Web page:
Troubleshooting Alarms

  • Last updated on: 2016-01-22
  • Authored by: Susan Million

When a monitoring check reaches or passes a specific threshold or value, an alarm is triggered and you’ll receive a Warning or Critical email notification for the monitored resource. This article describes some simple troubleshooting steps that can help you diagnose the problem.

Ping checks

Ping checks typically monitor a server. If your ping check alarm is triggered, you should immediately try to contact your server using the ping command.

Issue the following command from an OS X Terminal window, Windows Command Prompt, or a Linux shell:

ping <target_hostname or ip_address>

The following ehow article provides some helpful information about how to read the results of a ping test: How to Read Ping Test Results.

HTTP checks

The HTTP check is used to check websites. If you receive a notification from an HTTP check, try the following preliminary troubleshooting steps:

  1. Open the website in a browser to verify that the website is actually responding.
  2. If you are checking for specific content with a body match, verify that the content of the body match actually exists on the page that you are viewing.

    Your browser returns the page or it might return another error saying that the site was unreachable or an error code from the web server. Common error codes include the following ones:

    • 404, which means that the page was not found.
    • 503, which means that the web server is denying access to the content that you are trying to view.

Advanced troubleshooting for HTTP checks

Run cURL, a common command-line web page utility, against the website that you are checking. This returns the contents of the web page to your terminal or shell window. You can explore cURL’s options to get more specific information, but a useful option is -I. This command returns the target web page’s headers and the response code from the web server. For example, enter the following command in your terminal or shell window, replacing your_domain with your actual domain:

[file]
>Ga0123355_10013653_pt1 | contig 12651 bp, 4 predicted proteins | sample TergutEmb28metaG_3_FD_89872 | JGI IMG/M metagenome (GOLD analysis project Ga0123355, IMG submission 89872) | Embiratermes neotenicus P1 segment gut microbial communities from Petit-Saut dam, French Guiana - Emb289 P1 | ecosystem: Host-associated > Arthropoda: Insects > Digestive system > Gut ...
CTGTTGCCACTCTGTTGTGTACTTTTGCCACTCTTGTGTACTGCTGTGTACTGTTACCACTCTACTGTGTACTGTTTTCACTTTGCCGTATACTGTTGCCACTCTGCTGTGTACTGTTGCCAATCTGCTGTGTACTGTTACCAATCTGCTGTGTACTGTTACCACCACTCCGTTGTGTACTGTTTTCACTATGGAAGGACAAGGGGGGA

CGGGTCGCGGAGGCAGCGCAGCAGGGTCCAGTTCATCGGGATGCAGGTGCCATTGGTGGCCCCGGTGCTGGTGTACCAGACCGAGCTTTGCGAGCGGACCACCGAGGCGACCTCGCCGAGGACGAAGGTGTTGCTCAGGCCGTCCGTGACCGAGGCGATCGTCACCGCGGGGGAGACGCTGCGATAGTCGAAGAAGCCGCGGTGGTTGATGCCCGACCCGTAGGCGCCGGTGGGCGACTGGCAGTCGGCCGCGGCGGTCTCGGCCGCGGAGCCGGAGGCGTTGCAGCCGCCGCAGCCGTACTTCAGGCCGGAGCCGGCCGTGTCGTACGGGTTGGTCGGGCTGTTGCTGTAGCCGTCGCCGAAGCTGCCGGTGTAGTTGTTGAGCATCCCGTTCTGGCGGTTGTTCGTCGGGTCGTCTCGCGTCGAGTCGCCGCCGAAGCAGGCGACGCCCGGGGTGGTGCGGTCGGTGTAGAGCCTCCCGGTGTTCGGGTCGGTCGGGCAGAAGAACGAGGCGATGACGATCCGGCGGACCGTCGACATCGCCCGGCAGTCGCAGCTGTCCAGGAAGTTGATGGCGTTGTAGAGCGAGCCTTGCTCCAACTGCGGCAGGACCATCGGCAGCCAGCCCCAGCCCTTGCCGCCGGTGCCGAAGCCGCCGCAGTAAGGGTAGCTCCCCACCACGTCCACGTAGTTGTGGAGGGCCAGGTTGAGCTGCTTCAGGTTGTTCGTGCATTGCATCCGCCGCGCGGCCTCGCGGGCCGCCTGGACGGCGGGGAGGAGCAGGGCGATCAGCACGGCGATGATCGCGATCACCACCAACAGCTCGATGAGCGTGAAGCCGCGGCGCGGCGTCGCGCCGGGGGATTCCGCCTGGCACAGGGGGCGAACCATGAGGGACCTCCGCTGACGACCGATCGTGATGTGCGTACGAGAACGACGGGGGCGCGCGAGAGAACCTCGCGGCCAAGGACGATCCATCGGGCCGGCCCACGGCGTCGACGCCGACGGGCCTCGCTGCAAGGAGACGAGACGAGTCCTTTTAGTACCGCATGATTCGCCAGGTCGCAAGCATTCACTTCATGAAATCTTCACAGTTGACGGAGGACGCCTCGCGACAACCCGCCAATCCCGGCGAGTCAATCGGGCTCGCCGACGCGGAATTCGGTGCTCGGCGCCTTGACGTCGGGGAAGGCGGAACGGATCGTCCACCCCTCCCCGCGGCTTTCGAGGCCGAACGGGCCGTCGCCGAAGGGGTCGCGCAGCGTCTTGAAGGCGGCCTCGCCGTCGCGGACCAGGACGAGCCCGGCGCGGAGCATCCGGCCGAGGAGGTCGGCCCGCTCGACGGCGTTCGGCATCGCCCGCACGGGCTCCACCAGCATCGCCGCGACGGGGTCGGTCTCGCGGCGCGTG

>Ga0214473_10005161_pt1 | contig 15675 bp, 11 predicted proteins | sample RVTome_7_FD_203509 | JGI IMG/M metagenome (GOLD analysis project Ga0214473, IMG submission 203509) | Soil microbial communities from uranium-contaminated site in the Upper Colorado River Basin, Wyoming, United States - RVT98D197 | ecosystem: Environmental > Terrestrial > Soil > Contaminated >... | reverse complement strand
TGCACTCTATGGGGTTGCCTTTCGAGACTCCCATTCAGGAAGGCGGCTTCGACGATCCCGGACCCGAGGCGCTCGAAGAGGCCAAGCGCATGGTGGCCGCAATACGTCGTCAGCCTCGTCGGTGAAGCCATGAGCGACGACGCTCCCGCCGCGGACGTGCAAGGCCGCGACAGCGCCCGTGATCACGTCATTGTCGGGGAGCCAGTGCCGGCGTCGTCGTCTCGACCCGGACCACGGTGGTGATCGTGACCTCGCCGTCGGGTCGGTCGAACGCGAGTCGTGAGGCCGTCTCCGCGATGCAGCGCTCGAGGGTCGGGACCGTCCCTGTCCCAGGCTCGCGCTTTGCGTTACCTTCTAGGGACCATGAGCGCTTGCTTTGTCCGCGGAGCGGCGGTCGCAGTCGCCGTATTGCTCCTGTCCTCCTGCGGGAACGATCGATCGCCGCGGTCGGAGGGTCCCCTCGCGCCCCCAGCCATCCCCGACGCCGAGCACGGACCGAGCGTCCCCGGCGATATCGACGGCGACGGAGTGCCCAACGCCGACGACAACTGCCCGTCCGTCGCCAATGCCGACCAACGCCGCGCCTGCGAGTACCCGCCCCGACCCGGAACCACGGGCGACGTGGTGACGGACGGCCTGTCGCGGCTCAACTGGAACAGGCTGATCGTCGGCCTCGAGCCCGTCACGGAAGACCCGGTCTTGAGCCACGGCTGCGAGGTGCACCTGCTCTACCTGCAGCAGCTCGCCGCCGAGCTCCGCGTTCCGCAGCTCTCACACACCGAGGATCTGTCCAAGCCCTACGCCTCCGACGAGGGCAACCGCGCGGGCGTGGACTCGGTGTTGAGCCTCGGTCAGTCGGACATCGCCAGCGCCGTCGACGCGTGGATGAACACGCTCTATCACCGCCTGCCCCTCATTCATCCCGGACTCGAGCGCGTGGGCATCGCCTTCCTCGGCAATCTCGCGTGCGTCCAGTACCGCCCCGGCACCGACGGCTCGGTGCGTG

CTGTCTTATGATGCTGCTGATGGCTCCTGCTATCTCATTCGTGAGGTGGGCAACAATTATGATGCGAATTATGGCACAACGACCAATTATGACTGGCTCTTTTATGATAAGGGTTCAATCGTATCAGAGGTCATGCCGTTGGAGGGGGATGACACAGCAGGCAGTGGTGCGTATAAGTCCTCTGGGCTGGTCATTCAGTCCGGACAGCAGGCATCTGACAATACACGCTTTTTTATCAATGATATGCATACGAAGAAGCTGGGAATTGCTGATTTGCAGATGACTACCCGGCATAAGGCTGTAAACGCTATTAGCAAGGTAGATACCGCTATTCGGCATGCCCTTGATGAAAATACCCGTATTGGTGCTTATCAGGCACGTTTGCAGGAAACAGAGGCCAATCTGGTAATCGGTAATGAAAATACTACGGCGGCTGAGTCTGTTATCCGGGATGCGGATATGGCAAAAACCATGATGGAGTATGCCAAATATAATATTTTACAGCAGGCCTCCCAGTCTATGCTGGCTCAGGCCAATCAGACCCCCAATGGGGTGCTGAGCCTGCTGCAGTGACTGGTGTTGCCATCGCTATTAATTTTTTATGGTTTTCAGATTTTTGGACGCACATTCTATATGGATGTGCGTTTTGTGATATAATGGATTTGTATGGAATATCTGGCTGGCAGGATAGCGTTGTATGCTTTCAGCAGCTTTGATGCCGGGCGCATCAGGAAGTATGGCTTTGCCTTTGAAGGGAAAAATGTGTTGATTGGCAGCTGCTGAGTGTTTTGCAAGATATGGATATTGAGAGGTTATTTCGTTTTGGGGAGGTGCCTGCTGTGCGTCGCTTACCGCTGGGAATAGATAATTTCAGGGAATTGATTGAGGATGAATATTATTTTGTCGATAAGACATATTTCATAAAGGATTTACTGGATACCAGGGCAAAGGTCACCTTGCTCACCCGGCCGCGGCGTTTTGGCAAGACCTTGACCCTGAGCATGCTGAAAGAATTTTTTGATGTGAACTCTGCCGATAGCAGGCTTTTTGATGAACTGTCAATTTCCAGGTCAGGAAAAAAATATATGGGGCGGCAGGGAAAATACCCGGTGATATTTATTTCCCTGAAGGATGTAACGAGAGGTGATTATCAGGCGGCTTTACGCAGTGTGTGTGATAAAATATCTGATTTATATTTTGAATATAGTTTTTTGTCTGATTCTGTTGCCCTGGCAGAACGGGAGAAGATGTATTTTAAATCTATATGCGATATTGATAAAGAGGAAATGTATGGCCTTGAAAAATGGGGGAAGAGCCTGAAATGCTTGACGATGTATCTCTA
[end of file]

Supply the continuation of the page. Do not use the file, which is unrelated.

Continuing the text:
curl -I

The output should look something like this:

HTTP/1.1 200 OK
Content-Type: text/html; charset=UTF-8
Last-Modified: Tue, 04 Sep 2012 20:00:05 GMT
Server: Apache Date: Tue, 04 Sep 2012 20:33:51 GMT
Connection: keep-alive Set-Cookie: target=us; path=/; Expires: Tue, 04 Sep 2012 21:00:00 GMT

TCP checks

TCP checks monitor ports. If an alarm is triggered for a TCP check, try to use Telnetto communicate with the target or scan your target for the open port.

Note: Ensure that you are authorized to scan the target. Many network security groups view this type of san as an attack on the open port.

Alternatively, try to directly access the service that is running on that port. For example, if the service is an SSH server, try to open an ssh session to the target host. If the service is running MYSQL or Microsoft SQL Server, try to connect to the database. Following is an example of how to use Telenet to communicate with the default port (3306) for MySQL:

telnet 3306

To exit telnet, type Ctrl \], press the Enter key, and then type quit.

Contact Rackspace Technical Support

If you’re unable to solve the problem using the steps outlined in this article, contact Rackspace Technical Support by using the Cloud Control Panel. Your options for contacting Rackspace are as follows:

  • Open a Support Ticket
  • Use Live Chat
  • Call the toll free number for your area

Continue the conversation in the Rackspace Community.